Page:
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France.

At this time of the year we are normally focused on the start of the season at our French Depot. This year it is slightly different by “sheer coincidence” my trial in France for the alleged export of glass eels to Asia was one day after the season stated. It has proved to be the nearest you can get to a show trial in a western democracy. I attach an unbiased report from the local newspaper. This was significantly different to the way that I was viewed by the prosecution in the court.  I suspect that the outcome for the court decision for December 14th has already made.

The French Season

The French season for us started on the 15 November. It has been a quiet start on the Atlantic coast of France. Very few glass eels, Prices on the river bank for consumption are between 400 and 450 euros per kg.  Very similar to last year.  Most of the fisherman do not plan to start fishing before the end of December.  The last few months have been very dry, and the lack of fresh water does not stimulate the migration. There will be some glass eels available at a discounted price before Christmas from the restocking quota for those people wishing to have 5-10 gram Juveniles on the market by early summer. 
As far as the French authorities, it has been a very tense start for the season with aggressive check points. We are glad that the ONEMA, AFMAR and others take their job seriously, but on the other hand it is very stressful for Lauren and Benoît to be treated like gangsters on a daily basis.  Let’s hope that will have a significant impact on the illegal trafficking...
Benoît has made significant gains with the fishermen and we have a small nucleus of forward thinking persons who not only recognize the value of developing a fishery that is sustainable but also one that is legal.
Second tide starts at the end of this week, it rained about 50mm a few days ago (not quite enough), we are hoping for the best.
I know it is perhaps old news but perhaps we should keep reminding ourselves and others where the eel sector is going.  While prices have improved for the aquaculture sector the sector as a whole still faces a period of great uncertainty as regards to the future. The 1100/2007 Eel Regulation has not been a success. The EFF funding measures by tender for restocking have culminated in a race to the bottom in terms of price, availability and quality. Estonia and Lithuania are still waiting for stock for last year.  In another cost saving exercise in Sweden, some three million juveniles from France had to be destroyed because of a virus infection.  It has been an uphill struggle but at last there is recognition that there has been a complete failure in preventing illegal exports to Asia.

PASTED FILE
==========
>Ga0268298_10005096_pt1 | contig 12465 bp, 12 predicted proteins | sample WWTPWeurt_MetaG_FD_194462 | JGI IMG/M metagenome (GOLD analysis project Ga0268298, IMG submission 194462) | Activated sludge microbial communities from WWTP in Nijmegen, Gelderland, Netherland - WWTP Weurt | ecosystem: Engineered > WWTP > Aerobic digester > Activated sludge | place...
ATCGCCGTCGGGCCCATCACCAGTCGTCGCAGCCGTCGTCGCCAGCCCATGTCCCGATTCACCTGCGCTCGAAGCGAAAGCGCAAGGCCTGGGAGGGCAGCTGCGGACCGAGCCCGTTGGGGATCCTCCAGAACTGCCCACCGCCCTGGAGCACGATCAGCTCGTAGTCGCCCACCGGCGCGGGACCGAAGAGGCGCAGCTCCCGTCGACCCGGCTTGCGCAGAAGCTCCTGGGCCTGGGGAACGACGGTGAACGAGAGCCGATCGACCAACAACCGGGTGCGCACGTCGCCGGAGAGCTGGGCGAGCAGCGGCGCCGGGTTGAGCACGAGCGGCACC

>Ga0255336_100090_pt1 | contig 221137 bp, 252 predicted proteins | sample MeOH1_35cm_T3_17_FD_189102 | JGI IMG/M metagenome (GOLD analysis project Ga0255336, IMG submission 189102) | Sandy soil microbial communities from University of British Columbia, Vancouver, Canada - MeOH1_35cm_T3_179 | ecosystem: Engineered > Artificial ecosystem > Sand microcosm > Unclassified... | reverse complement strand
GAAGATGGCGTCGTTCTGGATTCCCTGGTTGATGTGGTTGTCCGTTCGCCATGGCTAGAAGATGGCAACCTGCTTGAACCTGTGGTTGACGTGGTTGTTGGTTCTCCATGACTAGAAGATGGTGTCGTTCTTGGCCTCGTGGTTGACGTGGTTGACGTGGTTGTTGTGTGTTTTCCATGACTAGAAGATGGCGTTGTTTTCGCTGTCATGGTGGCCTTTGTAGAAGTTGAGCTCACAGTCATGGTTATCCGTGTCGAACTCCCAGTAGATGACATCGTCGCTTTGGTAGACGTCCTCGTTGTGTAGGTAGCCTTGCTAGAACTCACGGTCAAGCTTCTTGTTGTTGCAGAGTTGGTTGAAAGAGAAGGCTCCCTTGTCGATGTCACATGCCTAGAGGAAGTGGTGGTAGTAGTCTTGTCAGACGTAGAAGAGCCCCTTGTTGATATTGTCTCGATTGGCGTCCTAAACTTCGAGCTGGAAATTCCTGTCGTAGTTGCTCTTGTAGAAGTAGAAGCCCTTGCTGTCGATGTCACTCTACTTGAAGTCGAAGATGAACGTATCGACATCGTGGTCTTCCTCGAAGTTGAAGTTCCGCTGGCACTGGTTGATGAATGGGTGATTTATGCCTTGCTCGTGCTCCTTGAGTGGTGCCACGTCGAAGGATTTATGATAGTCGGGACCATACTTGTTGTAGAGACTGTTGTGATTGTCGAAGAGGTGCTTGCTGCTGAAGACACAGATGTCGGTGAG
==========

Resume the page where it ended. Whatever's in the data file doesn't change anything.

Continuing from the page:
The eel issue is still perceived in terms of glass eel recruitment, fishing and exports to Asia. The reality is that destruction of habitat and loss of migratory pathways are key to the problem.  While our sector continues to lobby environmental agencies and the bureaucrats in Brussels we should not lose sight of the fact that angling, environmental organisations and other NGOs run large and well-orchestrated and funded campaigns.
As opinions become more polarized this has generated a phenomenal level of intensity, in many cases supported by fake news, erroneous information and traducing regulations to promote agendas that have little to do with conservation. On the positive side there is some evidence that these organisations are now being less successful in hammering home their 30-year crusade to close the commercial eel sector.
There is now a further proposal, council regulation 654/2017, which originally set out to prohibit any fishery of European eel (greater than 12 cms) in 2018 in the Baltic Sea, now has been extended to all Union waters of the ICES area.  The justification of course being  the ICES advice that all anthropogenic impacts should be reduced to – or kept as close to – zero as possible. Rather than the bureaucrat’s becoming part of the polarized opinion it would be better if they concentrated on the key problems. It would appear that those organisations that are involved with water management, flood defenses and power generation seem to be able to continue to operate without let or hindrance.  Targeting spawners as a solution to the problem is a futile exercise unless some of the key problems are addressed.

The proposal for this new regulation came as a surprise. We should as all be very wary of organisations operating behind closed doors where there is a lack of transparency and no stakeholder involvement. It is disappointing that SEG was unable to feel that it could hold the authors of this regulation to account. 
 
We see a salami approach to managing the recovery of the eel. The next part of the process, once the Baltic deal is agreed will be to restrict the fishing of eels (less than 12 cms) in ICES waters and finally the closure of the aquaculture sector.
 
Many of us accept that there are grounds for concern for eel stocks and the overall survivability of larval stocks at sea is very variable the reasons for this have little to do with fishing.

Regards,

Peter Wood.

 






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